Five ways to ignite intra-African Trade in services to support Growth By MukhisaKituyi

Dr. Mukhisa Kituyi

Dr. Mukhisa Kituyi

First Posted Sunday, July 26 2015 at 09:52

When you google the words “Africa’s economy,” images of women balancing baskets on their heads, men picking cotton in the fields, and young children toiling in the mines pop up on the screen. Yet these traditional representations obscure the truth of Africa’s rise. A burgeoning services sector is fuelling economic expansion and investor interest.
Given its central role in a modern economy, the services sector can and must be part of growth and development strategies. Recent research shows that services contribute nearly half of the African continent’s output and account for half of its share of foreign direct investment.
Clear examples of booming service sectors are mobile banking in Kenya; tourism in Mauritius and the Seychelles, financial services in Morocco, Nigeria and South Africa and transportation in Djibouti, Ethiopia and Kenya. Yet this services revolution has happened more by default than by design. The sector is “too little, too scattered.”
Take infrastructure services, for example, where Africa lags behind. Infrastructure services include roads, power plants, water pipelines, telephone lines and ports. These services form the backbone of commerce, enabling traders, manufacturers or agricultural producers to flourish.
So far, few African countries have emphasised the growth and promotion of services as a key priority for their infrastructure development needs. Seventy-four per cent of Africans do not have regular access to electricity, for instance.
In order to move from a booming services sector that has arisen by default to one that is booming by design, effective regulation of service delivery is a must. Many investments in infrastructure services are long-term, and for that a solid, clear, pro-competitive regulatory landscape, including independent regulatory agencies, is needed.
The regulatory and policy shortcomings that impede Africa’s services sector also hamper regional trade at a time of flagging global demand. Intra-regional trade represents only 14 per cent of the total trade of African countries.
To ignite intra-African trade in the services sector, there are five key policy steps that African leaders can take at local, national, regional and global levels.
• Policymakers and negotiators need to make use of multi-stakeholder consultations for policy processes at all levels. The end-users of services and those who provide them are a diverse group. Real effort needs to be made to include all those affected by service delivery in decision-making.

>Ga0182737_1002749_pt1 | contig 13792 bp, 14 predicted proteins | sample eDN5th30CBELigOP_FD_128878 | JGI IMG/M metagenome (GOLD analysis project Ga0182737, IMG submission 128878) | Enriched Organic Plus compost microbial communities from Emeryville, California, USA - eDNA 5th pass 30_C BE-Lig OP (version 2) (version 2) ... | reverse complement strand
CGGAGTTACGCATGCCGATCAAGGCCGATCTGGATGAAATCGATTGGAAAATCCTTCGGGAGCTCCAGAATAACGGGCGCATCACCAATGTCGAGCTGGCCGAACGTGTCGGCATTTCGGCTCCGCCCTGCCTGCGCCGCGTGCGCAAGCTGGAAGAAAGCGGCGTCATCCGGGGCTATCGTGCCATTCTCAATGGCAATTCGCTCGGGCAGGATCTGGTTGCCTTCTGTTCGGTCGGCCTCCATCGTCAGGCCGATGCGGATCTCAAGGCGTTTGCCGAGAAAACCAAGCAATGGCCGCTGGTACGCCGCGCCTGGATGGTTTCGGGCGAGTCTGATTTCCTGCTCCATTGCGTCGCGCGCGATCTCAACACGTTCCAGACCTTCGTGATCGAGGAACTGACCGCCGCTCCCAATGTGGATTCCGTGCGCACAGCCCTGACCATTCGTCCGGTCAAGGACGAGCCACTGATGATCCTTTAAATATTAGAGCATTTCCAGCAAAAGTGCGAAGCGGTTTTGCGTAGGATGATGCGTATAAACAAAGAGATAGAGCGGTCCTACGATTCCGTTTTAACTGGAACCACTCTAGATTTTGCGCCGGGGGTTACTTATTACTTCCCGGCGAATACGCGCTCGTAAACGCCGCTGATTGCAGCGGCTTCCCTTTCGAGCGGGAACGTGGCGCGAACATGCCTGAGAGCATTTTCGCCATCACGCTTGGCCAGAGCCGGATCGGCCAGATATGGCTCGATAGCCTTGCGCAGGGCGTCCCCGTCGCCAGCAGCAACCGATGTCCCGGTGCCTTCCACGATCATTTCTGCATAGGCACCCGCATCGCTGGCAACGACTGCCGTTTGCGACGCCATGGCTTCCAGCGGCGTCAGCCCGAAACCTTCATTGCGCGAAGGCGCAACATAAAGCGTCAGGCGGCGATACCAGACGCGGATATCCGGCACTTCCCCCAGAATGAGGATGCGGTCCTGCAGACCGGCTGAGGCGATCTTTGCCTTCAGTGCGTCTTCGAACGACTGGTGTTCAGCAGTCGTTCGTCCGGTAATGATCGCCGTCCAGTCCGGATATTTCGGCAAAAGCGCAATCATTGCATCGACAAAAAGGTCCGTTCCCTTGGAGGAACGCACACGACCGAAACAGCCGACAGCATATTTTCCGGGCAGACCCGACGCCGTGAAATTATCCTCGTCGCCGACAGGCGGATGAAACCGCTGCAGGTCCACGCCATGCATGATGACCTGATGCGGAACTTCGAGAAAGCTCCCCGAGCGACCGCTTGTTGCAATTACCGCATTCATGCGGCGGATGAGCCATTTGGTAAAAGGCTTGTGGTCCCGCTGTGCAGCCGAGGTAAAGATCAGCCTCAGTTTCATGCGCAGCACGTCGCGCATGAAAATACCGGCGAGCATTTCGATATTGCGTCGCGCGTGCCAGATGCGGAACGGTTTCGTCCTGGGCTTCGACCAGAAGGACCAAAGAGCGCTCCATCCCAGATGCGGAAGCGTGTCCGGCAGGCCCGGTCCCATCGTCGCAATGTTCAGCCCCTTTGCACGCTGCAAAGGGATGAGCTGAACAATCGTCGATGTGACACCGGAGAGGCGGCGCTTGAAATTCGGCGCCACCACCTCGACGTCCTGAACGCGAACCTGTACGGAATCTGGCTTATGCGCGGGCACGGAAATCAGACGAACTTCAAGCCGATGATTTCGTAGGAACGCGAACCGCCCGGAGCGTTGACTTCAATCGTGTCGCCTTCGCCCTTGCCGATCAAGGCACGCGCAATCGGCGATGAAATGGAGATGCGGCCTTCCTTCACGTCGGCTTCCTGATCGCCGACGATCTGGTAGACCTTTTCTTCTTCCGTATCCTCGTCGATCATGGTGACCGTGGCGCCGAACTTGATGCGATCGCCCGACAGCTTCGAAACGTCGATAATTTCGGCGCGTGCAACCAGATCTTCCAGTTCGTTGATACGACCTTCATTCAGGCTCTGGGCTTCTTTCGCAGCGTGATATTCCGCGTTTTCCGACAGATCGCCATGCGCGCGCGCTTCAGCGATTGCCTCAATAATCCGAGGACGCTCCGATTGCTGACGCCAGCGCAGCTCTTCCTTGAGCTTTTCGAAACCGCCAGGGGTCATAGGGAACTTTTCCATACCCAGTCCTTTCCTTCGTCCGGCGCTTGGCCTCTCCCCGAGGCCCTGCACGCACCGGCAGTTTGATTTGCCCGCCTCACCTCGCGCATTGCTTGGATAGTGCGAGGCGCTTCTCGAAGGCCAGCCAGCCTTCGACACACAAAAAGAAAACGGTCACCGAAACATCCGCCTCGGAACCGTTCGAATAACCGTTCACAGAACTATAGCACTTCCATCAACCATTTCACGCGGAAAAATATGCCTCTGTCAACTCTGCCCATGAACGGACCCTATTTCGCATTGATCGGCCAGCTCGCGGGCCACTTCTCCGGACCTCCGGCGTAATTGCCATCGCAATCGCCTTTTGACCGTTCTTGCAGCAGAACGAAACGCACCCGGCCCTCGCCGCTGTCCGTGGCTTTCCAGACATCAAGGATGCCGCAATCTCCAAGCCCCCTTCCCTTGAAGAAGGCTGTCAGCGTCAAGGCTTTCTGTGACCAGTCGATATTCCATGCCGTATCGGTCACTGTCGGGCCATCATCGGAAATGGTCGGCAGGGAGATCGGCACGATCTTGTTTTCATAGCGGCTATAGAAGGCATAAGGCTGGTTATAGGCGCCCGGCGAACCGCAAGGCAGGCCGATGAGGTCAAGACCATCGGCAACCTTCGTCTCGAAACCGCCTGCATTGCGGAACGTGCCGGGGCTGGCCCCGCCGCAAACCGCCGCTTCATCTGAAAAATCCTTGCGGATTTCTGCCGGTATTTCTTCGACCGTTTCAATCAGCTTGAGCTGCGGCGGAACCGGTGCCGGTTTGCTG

• Policymakers and negotiators must increase efforts to operationalise and implement existing African Union decisions and institutions on trade. Too often agreements that have already been signed and bodies that have already been set up seem to languish in the background.
• Services trade should be included in any continental free trade area. Ongoing regional negotiations for this will backfire if services trade is ignored.
• Structural impediments to finance must be addressed. Cross-border banking is key.
• Regional and multilateral regulatory frameworks for financial services need to be aligned. Linked-up thinking will benefit all concerned.
Services are the lubricant that makes economies work. If you are a farmer that has a mobile phone that connects you to world market prices, your skill in negotiating an appropriate price is enhanced. Transportation services get products through ports, and bring goods to market, increasing the productivity and the competitiveness of all sectors of the economy.
Specific services sectors such as tourism, education and healthcare are also vital for the future wellbeing of all Africans.
This is why it is more important than ever that Africa’s leaders think seriously about the trade policies they put in place, and turn their attention to the central role that services will play in the continent’s future
Mukhisa Kituyi is a United Nations Under-Secretary-General and Secretary-General of the United Nations Conference on Trade and Development


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